We live in a world where connectivity is key. It’s brought conveniences to our personal lives, and organizations are adopting it into the industrial world to boost productivity.
Industrial control systems (ICS), which manage utilities like water, gas, and electricity, are one such example of this ongoing trend. Organizations are putting ICS systems online so that jobs once carried out manually can now be carried out remotely or with the help of automation.
One of the key concerns with growing connectivity in the industrial world is a successful cyberattack and its many consequences. As demonstrated by the June 2017 NotPetya wiper malware outbreak, ICS systems are a key target for cybercriminals. Security should therefore be a priority; given the importance of ICS, one would assume these systems would be running the most secure technology available. This is not the case. Much of the equipment is at risk of aging out, that is, requiring replacement or upgrade with very little security.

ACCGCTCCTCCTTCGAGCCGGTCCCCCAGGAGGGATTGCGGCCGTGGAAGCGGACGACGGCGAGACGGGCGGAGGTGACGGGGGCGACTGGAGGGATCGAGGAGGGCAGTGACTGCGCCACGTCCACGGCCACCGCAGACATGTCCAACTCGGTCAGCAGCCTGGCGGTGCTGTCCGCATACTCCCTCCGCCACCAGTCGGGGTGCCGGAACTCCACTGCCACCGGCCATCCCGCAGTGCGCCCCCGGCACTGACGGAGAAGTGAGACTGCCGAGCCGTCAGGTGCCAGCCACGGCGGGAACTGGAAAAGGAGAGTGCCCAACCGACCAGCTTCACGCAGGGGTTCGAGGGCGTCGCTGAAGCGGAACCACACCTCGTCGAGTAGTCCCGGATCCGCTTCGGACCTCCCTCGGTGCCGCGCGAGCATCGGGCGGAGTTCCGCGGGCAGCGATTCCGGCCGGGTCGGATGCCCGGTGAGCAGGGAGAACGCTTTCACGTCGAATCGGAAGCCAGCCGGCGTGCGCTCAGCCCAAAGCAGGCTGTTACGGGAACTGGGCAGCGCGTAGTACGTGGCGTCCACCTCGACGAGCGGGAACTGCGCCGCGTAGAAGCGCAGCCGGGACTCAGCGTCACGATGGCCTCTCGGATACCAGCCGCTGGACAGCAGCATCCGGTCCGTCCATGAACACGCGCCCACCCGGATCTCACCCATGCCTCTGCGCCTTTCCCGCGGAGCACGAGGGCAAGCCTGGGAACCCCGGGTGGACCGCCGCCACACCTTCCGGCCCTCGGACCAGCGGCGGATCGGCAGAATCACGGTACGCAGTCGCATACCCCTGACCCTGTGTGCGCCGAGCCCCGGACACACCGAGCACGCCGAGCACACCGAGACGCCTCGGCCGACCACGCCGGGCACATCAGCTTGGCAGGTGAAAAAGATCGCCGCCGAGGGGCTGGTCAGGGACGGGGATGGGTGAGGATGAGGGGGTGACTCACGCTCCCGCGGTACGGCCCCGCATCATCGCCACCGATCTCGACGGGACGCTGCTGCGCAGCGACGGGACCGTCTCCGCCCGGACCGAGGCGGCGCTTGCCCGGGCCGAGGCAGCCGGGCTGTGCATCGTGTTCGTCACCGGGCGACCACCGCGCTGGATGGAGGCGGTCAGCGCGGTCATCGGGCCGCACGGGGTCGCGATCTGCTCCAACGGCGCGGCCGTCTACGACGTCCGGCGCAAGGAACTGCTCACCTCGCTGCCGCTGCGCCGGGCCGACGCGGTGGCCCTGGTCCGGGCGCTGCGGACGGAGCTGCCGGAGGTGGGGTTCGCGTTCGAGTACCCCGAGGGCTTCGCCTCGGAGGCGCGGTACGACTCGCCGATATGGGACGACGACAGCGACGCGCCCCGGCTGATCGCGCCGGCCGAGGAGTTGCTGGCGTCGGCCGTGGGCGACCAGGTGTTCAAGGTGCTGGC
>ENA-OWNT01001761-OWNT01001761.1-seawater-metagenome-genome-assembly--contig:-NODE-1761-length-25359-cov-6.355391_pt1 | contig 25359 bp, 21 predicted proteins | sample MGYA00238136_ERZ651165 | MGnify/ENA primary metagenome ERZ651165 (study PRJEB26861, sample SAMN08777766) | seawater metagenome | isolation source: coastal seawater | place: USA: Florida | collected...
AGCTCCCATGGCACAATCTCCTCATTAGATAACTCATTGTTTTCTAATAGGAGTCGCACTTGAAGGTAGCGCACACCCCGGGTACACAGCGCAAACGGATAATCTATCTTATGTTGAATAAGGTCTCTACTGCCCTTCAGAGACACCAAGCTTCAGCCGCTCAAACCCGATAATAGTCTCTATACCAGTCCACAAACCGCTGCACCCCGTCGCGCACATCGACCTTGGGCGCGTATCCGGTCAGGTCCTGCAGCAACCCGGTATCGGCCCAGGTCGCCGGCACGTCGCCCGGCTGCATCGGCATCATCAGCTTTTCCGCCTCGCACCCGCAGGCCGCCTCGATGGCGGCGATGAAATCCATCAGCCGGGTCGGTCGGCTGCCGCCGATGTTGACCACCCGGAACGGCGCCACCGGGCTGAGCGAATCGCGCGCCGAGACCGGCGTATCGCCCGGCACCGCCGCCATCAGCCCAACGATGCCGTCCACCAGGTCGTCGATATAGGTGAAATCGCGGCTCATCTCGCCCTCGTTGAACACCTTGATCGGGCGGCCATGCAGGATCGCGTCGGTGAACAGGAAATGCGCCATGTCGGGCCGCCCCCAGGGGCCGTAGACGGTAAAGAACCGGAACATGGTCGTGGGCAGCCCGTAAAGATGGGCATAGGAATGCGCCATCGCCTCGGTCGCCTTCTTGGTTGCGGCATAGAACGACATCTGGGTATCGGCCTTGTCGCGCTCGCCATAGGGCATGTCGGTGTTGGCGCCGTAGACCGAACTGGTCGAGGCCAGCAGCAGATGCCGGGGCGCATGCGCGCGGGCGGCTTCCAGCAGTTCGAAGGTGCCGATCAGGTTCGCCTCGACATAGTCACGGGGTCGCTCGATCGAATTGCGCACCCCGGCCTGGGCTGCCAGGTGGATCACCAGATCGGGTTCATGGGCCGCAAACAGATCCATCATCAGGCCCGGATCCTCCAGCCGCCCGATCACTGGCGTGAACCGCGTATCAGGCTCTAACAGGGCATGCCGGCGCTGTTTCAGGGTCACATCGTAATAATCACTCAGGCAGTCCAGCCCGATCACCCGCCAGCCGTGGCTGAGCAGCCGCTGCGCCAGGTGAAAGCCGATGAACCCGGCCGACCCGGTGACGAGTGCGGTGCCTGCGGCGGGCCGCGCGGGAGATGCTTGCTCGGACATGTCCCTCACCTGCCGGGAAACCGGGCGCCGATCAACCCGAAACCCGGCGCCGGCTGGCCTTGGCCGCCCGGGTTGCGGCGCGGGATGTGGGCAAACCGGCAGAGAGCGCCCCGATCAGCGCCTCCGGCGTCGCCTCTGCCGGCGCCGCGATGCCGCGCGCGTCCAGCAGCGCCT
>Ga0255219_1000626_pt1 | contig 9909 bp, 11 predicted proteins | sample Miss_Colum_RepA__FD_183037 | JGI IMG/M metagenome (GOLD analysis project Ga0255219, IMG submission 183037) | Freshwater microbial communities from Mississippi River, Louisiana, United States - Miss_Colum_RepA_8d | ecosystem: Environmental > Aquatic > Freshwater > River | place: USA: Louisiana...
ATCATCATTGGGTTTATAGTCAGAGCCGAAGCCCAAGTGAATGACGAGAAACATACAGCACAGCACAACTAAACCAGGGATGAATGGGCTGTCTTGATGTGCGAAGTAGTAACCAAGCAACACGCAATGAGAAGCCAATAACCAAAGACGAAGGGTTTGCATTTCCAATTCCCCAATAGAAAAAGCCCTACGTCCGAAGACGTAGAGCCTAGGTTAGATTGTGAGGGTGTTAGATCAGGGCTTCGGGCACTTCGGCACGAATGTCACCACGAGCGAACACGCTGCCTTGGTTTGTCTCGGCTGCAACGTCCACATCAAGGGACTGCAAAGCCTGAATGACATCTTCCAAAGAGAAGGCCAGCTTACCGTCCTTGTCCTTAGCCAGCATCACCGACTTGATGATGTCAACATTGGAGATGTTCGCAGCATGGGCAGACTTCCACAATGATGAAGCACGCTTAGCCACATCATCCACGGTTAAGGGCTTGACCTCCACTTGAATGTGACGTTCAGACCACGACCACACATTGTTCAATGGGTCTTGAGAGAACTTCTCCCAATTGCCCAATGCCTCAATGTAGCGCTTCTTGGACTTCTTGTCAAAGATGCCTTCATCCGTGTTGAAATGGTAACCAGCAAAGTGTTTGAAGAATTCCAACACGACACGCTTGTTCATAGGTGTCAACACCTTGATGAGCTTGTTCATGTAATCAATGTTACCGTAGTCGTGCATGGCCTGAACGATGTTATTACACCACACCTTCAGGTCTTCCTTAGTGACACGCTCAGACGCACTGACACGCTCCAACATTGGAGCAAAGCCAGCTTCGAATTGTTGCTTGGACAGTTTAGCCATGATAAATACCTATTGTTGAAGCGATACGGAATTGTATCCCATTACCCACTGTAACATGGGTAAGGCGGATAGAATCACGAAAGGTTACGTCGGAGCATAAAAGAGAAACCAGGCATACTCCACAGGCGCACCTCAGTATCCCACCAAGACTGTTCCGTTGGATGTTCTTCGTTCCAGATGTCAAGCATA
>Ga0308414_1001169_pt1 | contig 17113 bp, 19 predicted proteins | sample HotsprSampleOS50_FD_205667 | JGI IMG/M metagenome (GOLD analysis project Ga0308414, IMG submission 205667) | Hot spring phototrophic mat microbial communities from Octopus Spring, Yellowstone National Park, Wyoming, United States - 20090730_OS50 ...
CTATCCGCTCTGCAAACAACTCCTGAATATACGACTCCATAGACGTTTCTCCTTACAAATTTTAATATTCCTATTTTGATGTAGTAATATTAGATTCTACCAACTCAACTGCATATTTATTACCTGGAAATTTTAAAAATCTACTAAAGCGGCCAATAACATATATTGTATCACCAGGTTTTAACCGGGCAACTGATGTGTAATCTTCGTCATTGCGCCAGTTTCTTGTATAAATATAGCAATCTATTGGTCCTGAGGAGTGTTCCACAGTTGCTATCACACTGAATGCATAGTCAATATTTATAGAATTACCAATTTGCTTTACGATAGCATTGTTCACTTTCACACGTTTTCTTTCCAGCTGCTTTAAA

ICS systems are now vulnerable to a host of digital threats like ransomware and DDoS attacks, which could put the delivery of these utilities at risk. For instance, if a cybercriminal gained access to computer systems and cut off a city’s supply of electricity or water, chaos would erupt soon after. Not only are these systems a target for cybercriminal gangs; they are also a target for nation-state actors looking to target a country and attack its critical national infrastructure.
So, what needs to happen in this new reality? Where do utilities begin defending against threats they didn’t have to think about before?
A Solid Approach to Protect your ICS Systems: Simple as 1-2-3
To protect ICS systems against today’s online security threats, it is important that companies take adequate steps to create effective industrial security programs and (Read more...)
This is a Security Bloggers Network syndicated blog post authored by Gabe Authier. Read the original post at: The State of Security